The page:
After much anticipation and hype the Gdrive seems to be on its way, or so the WSJ reports.
A Google spokeswoman declined to comment on any specific online storage plans beyond what it already offers as part of its email and other services. But she said in a statement that “storage is an important component of making Web [applications] fit easily into consumers’ and business users’ lives.”
Most companies, from small businesses to big giants are moving their environments online to make documentation/presentations or whatever else may be needed available to their employees, wherever they may be whenever they want.
As I said in a previous post Google is pushing its online productivity suite and a shared online storage could definitely give an additional boost to the entire system.
The online storage is one of the few reasons why I use .Mac, the second rationale behind the choice is that the interface is just brilliant, the iDisk is mounted as a file system and directly accessible from my Finder.
In my opinion if Google really wants to make the Gdisk a must have for small/big businesses a client software to access the data is vital – not because it works better, but because it is a step final users have to go through to get used to online storage solutions. Most people don’t, and won’t for a while, use Writely or Google’s new PowerPoint-ish software – they’ll keep creating documents in their local environment and the sensation of accessing a local drive to save their work will make them feel somewhat more secure.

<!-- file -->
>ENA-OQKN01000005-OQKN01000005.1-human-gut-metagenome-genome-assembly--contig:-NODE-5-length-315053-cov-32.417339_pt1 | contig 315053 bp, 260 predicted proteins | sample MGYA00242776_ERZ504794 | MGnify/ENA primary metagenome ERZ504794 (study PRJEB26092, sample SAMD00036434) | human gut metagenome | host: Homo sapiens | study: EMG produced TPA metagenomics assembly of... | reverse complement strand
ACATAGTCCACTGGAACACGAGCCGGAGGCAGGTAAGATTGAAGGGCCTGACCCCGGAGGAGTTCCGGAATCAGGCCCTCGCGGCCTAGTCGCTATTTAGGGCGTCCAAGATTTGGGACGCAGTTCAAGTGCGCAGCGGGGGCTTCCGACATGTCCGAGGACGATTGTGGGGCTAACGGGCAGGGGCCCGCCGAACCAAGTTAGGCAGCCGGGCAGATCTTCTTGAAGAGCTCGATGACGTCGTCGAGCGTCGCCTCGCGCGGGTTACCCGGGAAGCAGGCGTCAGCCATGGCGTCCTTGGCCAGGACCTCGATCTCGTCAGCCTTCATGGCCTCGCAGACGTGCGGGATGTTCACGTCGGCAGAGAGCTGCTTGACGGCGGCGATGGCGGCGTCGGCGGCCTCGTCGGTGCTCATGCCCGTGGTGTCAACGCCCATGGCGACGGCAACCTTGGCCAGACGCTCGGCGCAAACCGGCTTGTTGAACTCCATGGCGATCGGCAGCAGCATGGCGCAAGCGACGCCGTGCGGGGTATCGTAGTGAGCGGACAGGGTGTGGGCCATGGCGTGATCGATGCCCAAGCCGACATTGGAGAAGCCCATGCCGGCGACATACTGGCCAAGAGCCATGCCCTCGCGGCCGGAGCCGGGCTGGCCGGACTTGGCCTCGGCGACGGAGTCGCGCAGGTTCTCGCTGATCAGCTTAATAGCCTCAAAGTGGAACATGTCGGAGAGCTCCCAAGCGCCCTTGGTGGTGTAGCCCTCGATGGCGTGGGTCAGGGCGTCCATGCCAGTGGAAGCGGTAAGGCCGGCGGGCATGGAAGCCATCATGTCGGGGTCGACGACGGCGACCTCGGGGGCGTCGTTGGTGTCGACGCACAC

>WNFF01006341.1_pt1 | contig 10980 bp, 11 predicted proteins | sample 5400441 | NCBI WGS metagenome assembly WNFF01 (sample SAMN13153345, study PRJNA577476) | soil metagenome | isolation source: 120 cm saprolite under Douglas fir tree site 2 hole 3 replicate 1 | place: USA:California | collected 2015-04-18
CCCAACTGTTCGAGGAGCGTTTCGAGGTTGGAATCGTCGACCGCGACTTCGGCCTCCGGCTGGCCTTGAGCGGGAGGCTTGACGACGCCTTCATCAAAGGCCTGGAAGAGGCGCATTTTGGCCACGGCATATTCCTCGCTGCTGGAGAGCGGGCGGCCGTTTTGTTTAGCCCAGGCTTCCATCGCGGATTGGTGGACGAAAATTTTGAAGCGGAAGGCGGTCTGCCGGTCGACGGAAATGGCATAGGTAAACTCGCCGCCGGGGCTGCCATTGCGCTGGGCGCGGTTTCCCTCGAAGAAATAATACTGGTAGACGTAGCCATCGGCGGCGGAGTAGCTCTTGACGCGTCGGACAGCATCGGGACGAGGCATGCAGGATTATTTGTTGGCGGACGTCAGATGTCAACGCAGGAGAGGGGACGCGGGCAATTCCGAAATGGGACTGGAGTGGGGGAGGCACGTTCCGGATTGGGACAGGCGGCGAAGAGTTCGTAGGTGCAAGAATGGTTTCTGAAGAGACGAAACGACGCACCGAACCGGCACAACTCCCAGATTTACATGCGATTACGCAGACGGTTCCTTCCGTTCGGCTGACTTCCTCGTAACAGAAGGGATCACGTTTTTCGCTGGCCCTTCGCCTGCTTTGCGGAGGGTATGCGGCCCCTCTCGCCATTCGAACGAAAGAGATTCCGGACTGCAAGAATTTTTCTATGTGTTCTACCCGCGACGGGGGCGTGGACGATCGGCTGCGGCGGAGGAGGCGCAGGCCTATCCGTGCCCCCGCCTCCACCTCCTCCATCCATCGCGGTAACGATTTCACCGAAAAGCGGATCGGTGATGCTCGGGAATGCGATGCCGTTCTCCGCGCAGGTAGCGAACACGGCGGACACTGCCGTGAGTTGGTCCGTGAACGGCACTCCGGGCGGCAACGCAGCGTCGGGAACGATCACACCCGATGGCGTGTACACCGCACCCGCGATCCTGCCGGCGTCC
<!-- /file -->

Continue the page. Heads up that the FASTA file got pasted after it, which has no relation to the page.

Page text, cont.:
For its office components to attract big businesses Google still has do a great deal of work on the corporate accounts handling side – being able to organize accounts in groups and set different access permissions on a Gdisk’s folders would be a great start.
Another useful additional feature, which as I understand is due sometime soon, is offline availability of the applications. An internet connection is not always available and an entire company can’t just stop working because IT people in the basement are messing around with routers.
Having said that it’s not only functionality-related issues Google has to address but also privacy and security questions. If they want more of our data to be stored on their servers, and with Gdisk it wouldn’t only be images and documents but all sort of data we may not want other people to see, we expect Google to have some pretty satisfactory answers ready – Especially when we’re talking about reserved and potentially vital information its business customers save in the cloud.